the crossroads for an exploration of the most recent sniffer dog cases, in my view, is a case that had nothing to do with sniffer dogs: a 2004 supreme court of canada decision called tessling.

at issue in tessling was the RCMP’s use of FLIR (forward looking infrared), a technology that captures the infrared portion of the electromagnetic spectrum. as the supreme court described it, it is a camera that takes pictures of heat instead of light. in tessling, the RCMP used an airborne FLIR system so that officers could measure from way-up-in-the-sky the heat emanating from a house occupied by a guy called walter tessling.

you see, the RCMP were suspicious that tessling had a grow-op in his house. but their sources were unreliable. the point of using airborne FLIR was to get better evidence — without trespassing on the property — so that an officer could appear before a judge and assert reasonable grounds to believe that tessling was growing pot in his house. (mere suspicion is not enough to get a search warrant.)

tessling’s lawyer argued that, without a warrant, the airborne use of FLIR to measure the heat coming off the walls of his house amounted to an illegal search and that the FLIR-evidence ought therefore be inadmissible in court.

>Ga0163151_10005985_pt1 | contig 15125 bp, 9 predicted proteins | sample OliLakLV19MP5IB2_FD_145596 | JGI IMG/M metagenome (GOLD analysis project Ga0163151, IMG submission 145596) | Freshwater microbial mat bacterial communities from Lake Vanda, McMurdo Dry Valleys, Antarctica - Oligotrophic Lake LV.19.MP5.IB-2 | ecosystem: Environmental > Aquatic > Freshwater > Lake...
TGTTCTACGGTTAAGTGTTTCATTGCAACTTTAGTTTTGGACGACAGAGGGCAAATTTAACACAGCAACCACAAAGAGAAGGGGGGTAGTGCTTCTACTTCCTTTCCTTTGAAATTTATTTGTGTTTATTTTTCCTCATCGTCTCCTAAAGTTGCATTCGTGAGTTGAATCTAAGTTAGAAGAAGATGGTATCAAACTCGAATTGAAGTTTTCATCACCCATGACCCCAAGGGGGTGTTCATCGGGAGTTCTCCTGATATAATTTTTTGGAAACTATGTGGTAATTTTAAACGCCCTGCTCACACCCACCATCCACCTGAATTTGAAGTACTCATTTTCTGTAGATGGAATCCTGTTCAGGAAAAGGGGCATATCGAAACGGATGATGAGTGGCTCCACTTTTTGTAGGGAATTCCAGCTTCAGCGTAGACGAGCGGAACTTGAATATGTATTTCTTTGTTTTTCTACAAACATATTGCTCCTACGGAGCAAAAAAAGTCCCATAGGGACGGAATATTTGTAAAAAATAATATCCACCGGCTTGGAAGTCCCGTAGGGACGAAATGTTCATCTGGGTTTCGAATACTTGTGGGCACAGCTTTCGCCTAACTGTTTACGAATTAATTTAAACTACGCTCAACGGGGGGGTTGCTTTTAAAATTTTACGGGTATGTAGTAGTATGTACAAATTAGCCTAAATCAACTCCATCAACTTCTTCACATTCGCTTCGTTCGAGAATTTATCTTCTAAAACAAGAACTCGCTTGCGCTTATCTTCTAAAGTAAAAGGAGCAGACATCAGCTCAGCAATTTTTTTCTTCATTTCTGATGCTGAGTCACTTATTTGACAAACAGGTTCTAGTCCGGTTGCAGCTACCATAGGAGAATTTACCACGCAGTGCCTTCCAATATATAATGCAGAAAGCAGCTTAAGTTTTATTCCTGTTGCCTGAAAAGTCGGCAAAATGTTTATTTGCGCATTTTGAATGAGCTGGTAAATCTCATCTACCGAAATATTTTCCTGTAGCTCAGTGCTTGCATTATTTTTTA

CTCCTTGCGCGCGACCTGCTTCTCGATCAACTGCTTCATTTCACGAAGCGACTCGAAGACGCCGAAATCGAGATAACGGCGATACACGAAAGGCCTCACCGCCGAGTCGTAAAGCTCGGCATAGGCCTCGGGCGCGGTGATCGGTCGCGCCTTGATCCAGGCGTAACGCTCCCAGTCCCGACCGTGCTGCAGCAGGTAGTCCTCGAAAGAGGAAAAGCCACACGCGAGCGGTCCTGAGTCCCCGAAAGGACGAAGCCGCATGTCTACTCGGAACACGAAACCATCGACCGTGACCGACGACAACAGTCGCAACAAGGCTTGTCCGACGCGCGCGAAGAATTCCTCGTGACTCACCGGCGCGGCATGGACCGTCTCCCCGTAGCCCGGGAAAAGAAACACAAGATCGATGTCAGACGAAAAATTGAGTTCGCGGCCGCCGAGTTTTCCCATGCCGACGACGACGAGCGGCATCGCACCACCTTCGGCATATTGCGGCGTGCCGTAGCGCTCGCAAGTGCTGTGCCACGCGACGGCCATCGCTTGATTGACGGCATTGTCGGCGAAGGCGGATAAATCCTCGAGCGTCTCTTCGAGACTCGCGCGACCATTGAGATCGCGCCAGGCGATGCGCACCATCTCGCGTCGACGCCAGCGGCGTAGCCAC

the supreme court disagreed, stating at paragraph 63 of the decision that:

external patterns of heat distribution on the external surfaces of a house is not information in which the respondent had a reasonable expectation of privacy.

i could go on at some length about the decision and the legal framework used to determine that walter tessling did not have a reasonable expectation of privacy in the heat waves emanating from his house. but a discussion of the tessling decision or the legal framework it supports is not my current purpose. (if you are looking for that background, you should *most definitely* check out my friend and colleague jane bailey’s superb NJI presentation.)

since my focus is on sniffer dogs, tessling is relevant only insofar as its outcome seems to invite subsequent courts to consider adopting an extension of its logic — namely, in searches involving sniffer dogs, to ask:

whether external patterns of smell on the external surface of a knapsack is, or is not, information in which a person holds a reasonable expectation of privacy.